Positive Reinforcement for Engineers

A young manager in a major industrial company, trying to explain their reporting procedures, had trouble pronouncing the word “hierarchy.” When I did it for him after his third attempt, he was grateful – but not at all uncomfortable: “I am an engineer, you know, long words is not really my cup of tea.” Indeed, for managers with strong technical background and zero soft skills training, quite a few things crucial to their new role end up outside their cup.

One of the key concepts some of my coachees had problems with was the notion of positive reinforcement – one of the most effective motivational tools. When I mentioned positive reinforcement to a group of managers I was working with, they looked at me with a sparkle of interest: being managers, they could use “a very powerful and effective tool to help shape and change behavior” of their reports; but they were hesitant whether this would be something they could apply – or understand at all. Using more “long words” from the book – like “anything which, occurring in conjunction with an act, tends to increase the probability that the act will occur again” – would have turned them off entirely.

Luckily, the uncomplicated environment we were in prompted a very effective example.

– What do you often do – and get positive, immediate, and certain results, so that you want to do it again? ….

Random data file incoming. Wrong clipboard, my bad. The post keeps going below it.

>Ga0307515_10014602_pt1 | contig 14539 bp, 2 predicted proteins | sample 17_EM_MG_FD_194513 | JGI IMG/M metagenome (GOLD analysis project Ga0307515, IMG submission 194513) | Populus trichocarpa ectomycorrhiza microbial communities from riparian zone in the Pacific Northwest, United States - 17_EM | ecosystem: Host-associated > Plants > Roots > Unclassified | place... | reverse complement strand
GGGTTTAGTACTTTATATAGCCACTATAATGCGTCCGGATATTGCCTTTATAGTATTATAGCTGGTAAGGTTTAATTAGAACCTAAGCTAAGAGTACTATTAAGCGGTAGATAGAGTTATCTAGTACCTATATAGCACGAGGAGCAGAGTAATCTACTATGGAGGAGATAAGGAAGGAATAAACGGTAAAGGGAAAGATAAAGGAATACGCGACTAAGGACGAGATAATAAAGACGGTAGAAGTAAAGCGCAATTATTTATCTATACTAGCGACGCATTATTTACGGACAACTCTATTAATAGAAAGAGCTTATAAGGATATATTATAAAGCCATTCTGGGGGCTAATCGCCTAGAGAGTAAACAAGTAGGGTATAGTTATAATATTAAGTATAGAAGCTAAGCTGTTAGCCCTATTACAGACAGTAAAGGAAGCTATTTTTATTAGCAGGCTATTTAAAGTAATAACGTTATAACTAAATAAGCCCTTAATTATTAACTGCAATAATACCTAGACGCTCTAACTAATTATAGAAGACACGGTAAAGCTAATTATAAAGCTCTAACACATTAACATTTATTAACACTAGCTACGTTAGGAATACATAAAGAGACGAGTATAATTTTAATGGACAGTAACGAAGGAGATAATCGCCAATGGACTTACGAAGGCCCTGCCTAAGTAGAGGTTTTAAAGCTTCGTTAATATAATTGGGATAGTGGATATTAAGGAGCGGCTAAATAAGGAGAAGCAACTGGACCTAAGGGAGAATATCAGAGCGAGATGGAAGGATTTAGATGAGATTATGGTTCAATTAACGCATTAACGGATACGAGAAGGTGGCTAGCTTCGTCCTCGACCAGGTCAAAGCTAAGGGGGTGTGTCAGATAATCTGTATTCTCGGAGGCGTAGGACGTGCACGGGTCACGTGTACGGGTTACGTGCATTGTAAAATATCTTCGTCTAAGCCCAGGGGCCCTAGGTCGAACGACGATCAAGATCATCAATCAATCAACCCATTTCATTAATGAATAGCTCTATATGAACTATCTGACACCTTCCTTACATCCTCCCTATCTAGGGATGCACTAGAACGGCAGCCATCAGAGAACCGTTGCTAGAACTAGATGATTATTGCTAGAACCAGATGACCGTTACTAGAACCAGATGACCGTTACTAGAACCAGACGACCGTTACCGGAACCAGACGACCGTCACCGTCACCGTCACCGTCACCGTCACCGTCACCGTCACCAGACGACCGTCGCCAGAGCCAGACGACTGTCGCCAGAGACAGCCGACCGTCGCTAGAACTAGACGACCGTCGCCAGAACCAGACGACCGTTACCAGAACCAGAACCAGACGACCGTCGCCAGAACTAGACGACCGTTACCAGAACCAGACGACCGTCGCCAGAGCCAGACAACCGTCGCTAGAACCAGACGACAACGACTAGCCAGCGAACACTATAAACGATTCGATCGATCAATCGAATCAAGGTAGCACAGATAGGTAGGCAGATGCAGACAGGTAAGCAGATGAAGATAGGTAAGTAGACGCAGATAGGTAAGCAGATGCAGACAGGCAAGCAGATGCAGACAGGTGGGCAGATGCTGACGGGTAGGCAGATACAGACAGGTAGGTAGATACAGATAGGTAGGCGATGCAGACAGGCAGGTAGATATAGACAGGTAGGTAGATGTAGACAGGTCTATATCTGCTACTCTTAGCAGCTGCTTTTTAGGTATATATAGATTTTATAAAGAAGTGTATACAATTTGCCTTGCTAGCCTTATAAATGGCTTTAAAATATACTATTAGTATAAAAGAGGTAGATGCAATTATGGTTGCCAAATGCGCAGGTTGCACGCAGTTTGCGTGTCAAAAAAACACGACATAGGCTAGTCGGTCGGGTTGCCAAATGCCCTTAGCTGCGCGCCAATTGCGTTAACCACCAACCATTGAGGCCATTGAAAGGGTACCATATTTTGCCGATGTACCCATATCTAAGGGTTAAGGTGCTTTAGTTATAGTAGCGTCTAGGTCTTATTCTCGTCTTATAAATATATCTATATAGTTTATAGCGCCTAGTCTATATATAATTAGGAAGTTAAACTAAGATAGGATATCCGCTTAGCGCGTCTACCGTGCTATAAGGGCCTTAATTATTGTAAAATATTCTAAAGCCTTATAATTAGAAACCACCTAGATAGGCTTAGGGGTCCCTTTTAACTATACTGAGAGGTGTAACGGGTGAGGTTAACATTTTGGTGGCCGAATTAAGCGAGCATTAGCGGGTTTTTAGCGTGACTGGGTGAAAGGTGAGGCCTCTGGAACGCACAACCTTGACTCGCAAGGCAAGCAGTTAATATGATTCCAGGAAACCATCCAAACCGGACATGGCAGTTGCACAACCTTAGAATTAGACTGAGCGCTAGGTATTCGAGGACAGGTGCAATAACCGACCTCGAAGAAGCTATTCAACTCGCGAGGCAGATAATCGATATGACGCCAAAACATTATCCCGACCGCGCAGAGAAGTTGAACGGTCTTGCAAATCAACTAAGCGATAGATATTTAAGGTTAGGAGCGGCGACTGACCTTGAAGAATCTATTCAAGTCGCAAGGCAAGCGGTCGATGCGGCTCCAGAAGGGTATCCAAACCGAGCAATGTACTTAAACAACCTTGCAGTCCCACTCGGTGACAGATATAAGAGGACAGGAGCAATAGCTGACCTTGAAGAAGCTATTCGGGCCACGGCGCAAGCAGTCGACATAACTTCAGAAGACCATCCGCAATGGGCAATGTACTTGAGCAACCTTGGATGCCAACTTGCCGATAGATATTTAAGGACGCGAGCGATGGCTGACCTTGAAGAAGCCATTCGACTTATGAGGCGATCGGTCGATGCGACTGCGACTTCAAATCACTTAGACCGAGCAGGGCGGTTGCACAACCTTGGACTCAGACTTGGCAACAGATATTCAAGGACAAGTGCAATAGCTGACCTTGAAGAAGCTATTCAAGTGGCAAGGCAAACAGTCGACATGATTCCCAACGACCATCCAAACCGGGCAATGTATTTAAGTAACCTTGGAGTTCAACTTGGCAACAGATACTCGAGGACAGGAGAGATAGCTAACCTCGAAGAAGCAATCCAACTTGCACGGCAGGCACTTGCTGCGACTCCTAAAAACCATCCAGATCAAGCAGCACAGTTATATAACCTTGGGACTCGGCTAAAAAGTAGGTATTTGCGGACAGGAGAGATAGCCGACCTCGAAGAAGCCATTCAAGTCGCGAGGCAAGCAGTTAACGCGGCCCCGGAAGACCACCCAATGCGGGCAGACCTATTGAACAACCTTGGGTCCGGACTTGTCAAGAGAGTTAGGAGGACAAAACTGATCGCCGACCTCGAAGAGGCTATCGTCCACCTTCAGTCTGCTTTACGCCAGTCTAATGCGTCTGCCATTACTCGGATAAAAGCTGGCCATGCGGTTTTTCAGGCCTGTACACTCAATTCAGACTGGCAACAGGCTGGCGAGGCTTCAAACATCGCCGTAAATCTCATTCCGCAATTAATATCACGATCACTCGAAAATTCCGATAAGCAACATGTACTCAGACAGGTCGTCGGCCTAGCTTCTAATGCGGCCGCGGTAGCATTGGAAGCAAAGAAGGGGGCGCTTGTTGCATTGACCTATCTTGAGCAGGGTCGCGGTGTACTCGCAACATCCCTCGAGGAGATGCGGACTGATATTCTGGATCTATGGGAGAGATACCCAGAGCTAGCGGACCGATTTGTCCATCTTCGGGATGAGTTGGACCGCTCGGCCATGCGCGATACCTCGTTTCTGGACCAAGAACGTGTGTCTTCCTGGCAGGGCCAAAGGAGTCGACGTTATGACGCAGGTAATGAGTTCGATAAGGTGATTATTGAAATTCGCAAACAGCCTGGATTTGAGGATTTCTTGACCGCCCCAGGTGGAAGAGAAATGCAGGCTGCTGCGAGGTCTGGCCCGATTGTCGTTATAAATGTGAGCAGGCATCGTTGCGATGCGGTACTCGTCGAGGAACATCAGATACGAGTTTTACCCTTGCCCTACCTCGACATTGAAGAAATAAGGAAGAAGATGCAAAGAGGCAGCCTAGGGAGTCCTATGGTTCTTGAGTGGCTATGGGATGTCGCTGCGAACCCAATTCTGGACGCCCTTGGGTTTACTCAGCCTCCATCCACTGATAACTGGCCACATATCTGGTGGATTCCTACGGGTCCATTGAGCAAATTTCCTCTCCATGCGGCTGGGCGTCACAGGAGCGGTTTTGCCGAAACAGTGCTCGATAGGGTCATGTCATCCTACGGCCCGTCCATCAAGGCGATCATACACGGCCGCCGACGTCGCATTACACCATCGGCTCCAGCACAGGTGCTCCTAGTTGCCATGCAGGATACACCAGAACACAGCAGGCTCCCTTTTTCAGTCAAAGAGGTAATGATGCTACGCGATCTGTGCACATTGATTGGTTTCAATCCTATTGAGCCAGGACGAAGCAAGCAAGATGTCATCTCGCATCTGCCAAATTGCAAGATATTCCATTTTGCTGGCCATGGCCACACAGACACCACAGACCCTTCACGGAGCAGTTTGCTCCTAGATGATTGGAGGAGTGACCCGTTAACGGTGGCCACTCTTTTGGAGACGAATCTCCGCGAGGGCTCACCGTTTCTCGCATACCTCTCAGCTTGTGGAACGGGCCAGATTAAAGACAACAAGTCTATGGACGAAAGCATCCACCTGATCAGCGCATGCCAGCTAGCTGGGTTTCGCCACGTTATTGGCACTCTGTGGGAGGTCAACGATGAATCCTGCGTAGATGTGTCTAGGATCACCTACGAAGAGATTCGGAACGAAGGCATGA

– Have a smoke!

And my coachees started eagerly citing the reasons why the effects of smoking are definitely positive, immediate and certain, making it explicitly clear to themselves why it the positive, immediate and certain effects of nicotine make it so easy to get into the habit.

To avoid converting the few non-smokers present in the room, I asked to give me an example of something entirely opposite, i.e. negative, postponed and uncertain. To my surprise, they offered another excellent example enhancing their understanding of the concept:

– The anti-smoking campaign! It’s been ongoing for generations, and it does not really work. Why? Because it is negative (you may get sick or die), postponed (some day in the future) and uncertain (my grandma started smoking before she could walk).

Again, a lively discussion broke out. Being in itself a positive, immediate and certain outcome, the discussion reinforced the new knowledge that will now stay with my coachees forever.